Halloween is here, and while the theaters are littered with easy-scare movies like Paranormal Activity 3, there’s not much spook in the literary world worth mentioning. But then again, the scariest books (and movies) are the ones so good you can return to them time and time again—getting to the scary parts that you know by heart, but are still so vivid you have to put the book face-down and out of eyesight for a little while, just so you have a chance to call a loved one to make sure there is still happiness in the world.
In honor of the night when the living and dead cross paths, I thought I’d recommend one of the books that has a left lasting imprint of terror on my psyche—but in a good way: The Shining.
I know it’s not fashionable to call Stephen King literary, and I’d agree that everything he’s written in the last 20 years has been a bit over-the-top, but The Shining, written in 1977, is one terrifying and well-written novel. Though the film gained more notoriety due to the famous director (Stanley Kubrick) and star (Jack Nicholson) attached, the source material is a study in pacing. And also why you shouldn’t stay in an old, creepy hotel in the off-season.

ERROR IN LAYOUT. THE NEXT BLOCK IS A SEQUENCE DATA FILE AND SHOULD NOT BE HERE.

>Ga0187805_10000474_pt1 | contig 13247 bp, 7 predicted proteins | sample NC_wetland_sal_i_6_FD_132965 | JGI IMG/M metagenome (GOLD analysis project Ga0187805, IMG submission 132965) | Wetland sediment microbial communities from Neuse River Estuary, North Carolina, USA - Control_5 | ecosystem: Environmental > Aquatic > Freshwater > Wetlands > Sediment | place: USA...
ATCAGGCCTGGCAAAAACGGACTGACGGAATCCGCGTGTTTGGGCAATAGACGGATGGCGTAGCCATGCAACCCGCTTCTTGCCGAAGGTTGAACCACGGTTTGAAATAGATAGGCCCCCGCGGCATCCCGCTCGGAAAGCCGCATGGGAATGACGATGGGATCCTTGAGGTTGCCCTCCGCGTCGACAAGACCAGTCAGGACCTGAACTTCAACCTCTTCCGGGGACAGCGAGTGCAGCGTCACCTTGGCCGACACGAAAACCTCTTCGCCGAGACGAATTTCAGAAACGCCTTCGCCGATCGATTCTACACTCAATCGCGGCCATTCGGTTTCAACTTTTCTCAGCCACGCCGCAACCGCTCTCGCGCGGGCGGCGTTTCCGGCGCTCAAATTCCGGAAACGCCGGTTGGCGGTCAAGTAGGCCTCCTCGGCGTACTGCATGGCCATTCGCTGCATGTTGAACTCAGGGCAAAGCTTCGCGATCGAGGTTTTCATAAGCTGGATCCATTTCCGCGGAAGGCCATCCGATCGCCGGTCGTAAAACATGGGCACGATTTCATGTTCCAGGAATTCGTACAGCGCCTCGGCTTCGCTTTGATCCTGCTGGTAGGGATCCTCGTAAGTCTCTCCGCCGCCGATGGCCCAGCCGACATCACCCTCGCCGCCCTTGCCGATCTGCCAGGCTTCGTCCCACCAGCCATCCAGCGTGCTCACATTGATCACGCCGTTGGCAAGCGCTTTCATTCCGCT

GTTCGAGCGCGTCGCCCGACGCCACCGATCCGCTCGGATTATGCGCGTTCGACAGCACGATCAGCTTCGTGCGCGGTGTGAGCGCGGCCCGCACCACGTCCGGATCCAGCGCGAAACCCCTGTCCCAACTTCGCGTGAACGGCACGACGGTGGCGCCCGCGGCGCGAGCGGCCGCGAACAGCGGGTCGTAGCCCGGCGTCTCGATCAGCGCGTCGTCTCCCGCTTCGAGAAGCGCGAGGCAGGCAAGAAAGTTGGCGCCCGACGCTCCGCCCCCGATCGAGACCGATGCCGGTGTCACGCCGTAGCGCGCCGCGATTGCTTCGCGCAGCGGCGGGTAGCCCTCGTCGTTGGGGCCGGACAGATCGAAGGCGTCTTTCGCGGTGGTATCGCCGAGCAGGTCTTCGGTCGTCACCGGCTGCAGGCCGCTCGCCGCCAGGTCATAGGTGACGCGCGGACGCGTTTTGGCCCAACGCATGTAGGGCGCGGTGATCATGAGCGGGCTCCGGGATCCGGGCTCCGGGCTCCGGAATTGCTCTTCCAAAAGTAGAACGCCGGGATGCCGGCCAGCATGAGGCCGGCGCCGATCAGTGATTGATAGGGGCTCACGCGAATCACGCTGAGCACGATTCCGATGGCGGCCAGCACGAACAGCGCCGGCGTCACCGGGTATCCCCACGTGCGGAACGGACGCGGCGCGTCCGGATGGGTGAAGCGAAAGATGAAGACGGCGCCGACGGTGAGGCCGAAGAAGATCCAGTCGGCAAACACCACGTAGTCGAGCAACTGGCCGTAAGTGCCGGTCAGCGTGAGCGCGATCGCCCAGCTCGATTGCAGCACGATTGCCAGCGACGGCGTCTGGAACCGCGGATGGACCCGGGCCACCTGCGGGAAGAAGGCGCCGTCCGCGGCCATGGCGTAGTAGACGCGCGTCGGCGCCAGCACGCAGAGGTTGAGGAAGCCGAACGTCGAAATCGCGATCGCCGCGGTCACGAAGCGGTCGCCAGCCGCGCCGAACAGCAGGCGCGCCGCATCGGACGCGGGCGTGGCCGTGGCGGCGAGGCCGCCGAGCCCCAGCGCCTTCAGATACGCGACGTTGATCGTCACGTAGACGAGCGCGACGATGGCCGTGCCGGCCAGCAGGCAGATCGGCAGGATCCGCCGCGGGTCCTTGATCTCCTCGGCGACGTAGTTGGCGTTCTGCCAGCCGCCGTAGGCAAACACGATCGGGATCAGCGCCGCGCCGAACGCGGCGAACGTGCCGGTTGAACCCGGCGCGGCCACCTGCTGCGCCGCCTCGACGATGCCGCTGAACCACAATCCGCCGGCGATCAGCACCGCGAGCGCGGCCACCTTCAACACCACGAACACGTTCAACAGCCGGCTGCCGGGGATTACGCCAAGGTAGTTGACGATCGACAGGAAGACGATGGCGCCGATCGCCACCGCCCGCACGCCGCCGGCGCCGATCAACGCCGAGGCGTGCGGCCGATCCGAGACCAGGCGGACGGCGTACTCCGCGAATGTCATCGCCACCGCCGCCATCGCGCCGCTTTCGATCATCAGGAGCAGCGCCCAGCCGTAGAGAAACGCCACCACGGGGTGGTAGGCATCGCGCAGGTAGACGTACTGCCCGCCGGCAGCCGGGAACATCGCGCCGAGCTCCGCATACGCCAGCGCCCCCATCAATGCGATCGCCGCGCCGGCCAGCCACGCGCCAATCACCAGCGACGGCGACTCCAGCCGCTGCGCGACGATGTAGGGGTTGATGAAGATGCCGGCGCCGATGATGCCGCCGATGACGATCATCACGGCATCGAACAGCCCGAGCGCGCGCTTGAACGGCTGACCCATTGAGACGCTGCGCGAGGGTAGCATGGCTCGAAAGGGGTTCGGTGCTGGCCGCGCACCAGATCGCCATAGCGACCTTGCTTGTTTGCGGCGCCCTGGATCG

Jack Torrance, an alcoholic author with writer’s block and a novel to complete, decides to become caretaker of said hotel. Let’s just say right now that the hotel itself is not so innocent in this whole deal. Jack and his family, which consists of a nervous-yet-supportive wife and a clairvoyant son who can see ghosts, settle in during the winter season.
Inevitably they get snowed in, and, less inevitably, Jack gets possessed and tries to kill everyone. Prior to the possession, Jack had something of a rage issue. The Shining also features ghostly old parties, twins, roque mallets and lots of sharp things—in other words, all the hallmarks of an amazing tale.